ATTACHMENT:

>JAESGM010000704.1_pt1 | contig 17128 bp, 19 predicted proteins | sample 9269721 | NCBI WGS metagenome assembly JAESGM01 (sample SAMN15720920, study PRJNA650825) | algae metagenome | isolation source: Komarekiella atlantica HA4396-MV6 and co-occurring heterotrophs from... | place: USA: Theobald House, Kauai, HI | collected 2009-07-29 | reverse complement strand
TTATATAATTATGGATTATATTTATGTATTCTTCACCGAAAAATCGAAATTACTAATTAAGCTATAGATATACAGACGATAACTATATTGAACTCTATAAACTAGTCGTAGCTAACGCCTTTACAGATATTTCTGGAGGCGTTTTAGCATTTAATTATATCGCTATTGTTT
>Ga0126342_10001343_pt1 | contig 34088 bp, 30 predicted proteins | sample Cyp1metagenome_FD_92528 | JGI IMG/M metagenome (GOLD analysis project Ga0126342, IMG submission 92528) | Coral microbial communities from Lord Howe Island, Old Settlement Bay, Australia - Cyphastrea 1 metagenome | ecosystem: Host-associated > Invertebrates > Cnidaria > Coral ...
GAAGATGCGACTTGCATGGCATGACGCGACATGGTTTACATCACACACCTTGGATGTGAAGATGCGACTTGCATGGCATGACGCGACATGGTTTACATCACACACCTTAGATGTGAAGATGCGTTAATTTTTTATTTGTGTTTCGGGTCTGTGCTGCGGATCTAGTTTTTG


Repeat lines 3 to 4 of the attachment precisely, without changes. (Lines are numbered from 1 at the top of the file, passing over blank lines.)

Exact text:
>Ga0126342_10001343_pt1 | contig 34088 bp, 30 predicted proteins | sample Cyp1metagenome_FD_92528 | JGI IMG/M metagenome (GOLD analysis project Ga0126342, IMG submission 92528) | Coral microbial communities from Lord Howe Island, Old Settlement Bay, Australia - Cyphastrea 1 metagenome | ecosystem: Host-associated > Invertebrates > Cnidaria > Coral ...
GAAGATGCGACTTGCATGGCATGACGCGACATGGTTTACATCACACACCTTGGATGTGAAGATGCGACTTGCATGGCATGACGCGACATGGTTTACATCACACACCTTAGATGTGAAGATGCGTTAATTTTTTATTTGTGTTTCGGGTCTGTGCTGCGGATCTAGTTTTTG